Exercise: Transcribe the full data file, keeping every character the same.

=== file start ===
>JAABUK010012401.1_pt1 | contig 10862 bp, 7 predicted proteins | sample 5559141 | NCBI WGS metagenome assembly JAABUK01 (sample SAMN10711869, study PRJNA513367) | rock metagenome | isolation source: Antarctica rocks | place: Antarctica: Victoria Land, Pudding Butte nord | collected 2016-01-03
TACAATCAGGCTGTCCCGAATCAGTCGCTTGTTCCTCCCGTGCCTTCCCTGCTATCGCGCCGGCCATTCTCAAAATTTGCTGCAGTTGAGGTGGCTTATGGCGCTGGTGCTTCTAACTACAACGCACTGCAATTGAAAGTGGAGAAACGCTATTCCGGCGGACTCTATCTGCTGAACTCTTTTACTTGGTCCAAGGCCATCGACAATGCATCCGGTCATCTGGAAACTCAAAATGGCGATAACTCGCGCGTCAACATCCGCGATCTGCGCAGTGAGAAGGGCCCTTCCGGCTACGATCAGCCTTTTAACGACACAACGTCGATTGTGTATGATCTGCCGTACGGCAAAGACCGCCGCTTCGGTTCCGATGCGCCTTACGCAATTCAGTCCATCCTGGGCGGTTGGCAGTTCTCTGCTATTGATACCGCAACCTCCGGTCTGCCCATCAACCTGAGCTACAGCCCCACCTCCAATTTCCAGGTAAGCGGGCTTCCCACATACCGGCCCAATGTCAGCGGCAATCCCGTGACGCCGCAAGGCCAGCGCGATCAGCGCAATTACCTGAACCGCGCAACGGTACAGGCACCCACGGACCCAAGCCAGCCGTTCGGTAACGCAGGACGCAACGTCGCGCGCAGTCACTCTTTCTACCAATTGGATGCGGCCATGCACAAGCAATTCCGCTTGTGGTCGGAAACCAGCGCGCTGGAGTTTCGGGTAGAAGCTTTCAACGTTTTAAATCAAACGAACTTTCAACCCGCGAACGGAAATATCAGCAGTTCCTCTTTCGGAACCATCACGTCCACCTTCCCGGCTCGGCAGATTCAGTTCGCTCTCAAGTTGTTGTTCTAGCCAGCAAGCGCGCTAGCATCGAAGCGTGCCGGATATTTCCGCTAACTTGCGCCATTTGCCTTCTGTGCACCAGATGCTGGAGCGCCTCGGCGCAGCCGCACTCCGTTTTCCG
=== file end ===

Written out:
>JAABUK010012401.1_pt1 | contig 10862 bp, 7 predicted proteins | sample 5559141 | NCBI WGS metagenome assembly JAABUK01 (sample SAMN10711869, study PRJNA513367) | rock metagenome | isolation source: Antarctica rocks | place: Antarctica: Victoria Land, Pudding Butte nord | collected 2016-01-03
TACAATCAGGCTGTCCCGAATCAGTCGCTTGTTCCTCCCGTGCCTTCCCTGCTATCGCGCCGGCCATTCTCAAAATTTGCTGCAGTTGAGGTGGCTTATGGCGCTGGTGCTTCTAACTACAACGCACTGCAATTGAAAGTGGAGAAACGCTATTCCGGCGGACTCTATCTGCTGAACTCTTTTACTTGGTCCAAGGCCATCGACAATGCATCCGGTCATCTGGAAACTCAAAATGGCGATAACTCGCGCGTCAACATCCGCGATCTGCGCAGTGAGAAGGGCCCTTCCGGCTACGATCAGCCTTTTAACGACACAACGTCGATTGTGTATGATCTGCCGTACGGCAAAGACCGCCGCTTCGGTTCCGATGCGCCTTACGCAATTCAGTCCATCCTGGGCGGTTGGCAGTTCTCTGCTATTGATACCGCAACCTCCGGTCTGCCCATCAACCTGAGCTACAGCCCCACCTCCAATTTCCAGGTAAGCGGGCTTCCCACATACCGGCCCAATGTCAGCGGCAATCCCGTGACGCCGCAAGGCCAGCGCGATCAGCGCAATTACCTGAACCGCGCAACGGTACAGGCACCCACGGACCCAAGCCAGCCGTTCGGTAACGCAGGACGCAACGTCGCGCGCAGTCACTCTTTCTACCAATTGGATGCGGCCATGCACAAGCAATTCCGCTTGTGGTCGGAAACCAGCGCGCTGGAGTTTCGGGTAGAAGCTTTCAACGTTTTAAATCAAACGAACTTTCAACCCGCGAACGGAAATATCAGCAGTTCCTCTTTCGGAACCATCACGTCCACCTTCCCGGCTCGGCAGATTCAGTTCGCTCTCAAGTTGTTGTTCTAGCCAGCAAGCGCGCTAGCATCGAAGCGTGCCGGATATTTCCGCTAACTTGCGCCATTTGCCTTCTGTGCACCAGATGCTGGAGCGCCTCGGCGCAGCCGCACTCCGTTTTCCG